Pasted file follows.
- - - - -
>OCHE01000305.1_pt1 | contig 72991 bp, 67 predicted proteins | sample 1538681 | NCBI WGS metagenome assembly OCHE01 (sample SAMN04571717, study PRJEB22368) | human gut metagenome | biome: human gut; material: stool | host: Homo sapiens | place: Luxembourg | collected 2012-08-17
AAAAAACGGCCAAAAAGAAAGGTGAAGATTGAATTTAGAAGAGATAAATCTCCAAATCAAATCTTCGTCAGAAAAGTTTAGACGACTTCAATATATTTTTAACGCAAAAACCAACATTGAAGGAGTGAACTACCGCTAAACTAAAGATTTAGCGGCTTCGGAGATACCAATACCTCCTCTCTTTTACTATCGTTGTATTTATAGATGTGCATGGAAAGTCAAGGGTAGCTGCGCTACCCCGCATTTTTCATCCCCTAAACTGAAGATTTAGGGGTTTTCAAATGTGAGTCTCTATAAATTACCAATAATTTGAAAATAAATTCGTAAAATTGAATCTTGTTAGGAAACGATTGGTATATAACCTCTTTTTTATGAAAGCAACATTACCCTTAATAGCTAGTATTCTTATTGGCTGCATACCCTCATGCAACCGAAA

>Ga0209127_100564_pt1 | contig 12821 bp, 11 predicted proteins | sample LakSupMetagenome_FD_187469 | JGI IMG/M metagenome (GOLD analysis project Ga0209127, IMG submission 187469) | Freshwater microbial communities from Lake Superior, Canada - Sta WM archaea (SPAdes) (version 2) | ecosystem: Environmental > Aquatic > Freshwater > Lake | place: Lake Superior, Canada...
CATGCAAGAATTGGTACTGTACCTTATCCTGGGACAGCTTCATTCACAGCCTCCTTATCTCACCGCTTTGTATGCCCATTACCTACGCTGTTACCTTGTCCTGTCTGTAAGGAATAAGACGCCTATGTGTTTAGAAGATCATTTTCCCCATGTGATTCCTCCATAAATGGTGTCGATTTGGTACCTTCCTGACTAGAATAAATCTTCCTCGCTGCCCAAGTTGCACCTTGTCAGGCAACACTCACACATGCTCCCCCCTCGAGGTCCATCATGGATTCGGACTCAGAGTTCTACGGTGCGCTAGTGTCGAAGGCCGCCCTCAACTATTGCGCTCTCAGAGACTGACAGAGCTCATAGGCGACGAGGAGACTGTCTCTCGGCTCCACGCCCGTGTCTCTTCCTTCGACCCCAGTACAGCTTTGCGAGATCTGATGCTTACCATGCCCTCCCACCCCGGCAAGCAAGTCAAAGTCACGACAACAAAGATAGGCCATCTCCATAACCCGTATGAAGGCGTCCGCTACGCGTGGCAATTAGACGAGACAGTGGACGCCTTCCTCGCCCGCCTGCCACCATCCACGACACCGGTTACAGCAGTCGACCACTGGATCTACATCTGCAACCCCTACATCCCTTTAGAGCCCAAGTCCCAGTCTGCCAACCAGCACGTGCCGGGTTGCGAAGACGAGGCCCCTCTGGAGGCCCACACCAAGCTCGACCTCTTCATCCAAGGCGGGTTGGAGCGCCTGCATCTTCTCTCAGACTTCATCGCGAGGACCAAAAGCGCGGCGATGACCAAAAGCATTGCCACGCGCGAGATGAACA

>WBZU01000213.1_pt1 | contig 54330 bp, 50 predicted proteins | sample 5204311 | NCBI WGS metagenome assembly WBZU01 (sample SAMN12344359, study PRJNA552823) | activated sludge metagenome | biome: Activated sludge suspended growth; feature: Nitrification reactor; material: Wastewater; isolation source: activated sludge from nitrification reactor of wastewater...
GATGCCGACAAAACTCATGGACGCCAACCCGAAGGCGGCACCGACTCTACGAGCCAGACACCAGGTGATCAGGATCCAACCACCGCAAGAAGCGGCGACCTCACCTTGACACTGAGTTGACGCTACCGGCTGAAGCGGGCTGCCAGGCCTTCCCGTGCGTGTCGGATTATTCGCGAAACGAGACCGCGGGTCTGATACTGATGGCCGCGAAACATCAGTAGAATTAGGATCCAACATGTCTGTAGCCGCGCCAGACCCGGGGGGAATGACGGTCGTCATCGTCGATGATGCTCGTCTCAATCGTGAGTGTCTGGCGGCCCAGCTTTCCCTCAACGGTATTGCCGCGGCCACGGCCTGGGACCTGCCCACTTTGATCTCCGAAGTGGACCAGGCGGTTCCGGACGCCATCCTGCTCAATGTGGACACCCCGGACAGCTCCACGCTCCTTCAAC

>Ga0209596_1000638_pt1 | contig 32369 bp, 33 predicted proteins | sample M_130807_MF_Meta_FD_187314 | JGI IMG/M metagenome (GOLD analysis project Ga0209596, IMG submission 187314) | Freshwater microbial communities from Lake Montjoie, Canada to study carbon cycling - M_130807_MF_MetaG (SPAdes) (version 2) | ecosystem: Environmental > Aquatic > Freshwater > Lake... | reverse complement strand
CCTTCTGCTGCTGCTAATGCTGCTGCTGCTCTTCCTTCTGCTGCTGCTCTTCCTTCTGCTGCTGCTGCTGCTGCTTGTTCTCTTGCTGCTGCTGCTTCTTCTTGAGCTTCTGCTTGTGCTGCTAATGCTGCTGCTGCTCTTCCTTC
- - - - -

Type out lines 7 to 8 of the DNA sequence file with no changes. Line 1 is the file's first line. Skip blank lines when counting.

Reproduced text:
>Ga0209596_1000638_pt1 | contig 32369 bp, 33 predicted proteins | sample M_130807_MF_Meta_FD_187314 | JGI IMG/M metagenome (GOLD analysis project Ga0209596, IMG submission 187314) | Freshwater microbial communities from Lake Montjoie, Canada to study carbon cycling - M_130807_MF_MetaG (SPAdes) (version 2) | ecosystem: Environmental > Aquatic > Freshwater > Lake... | reverse complement strand
CCTTCTGCTGCTGCTAATGCTGCTGCTGCTCTTCCTTCTGCTGCTGCTCTTCCTTCTGCTGCTGCTGCTGCTGCTTGTTCTCTTGCTGCTGCTGCTTCTTCTTGAGCTTCTGCTTGTGCTGCTAATGCTGCTGCTGCTCTTCCTTC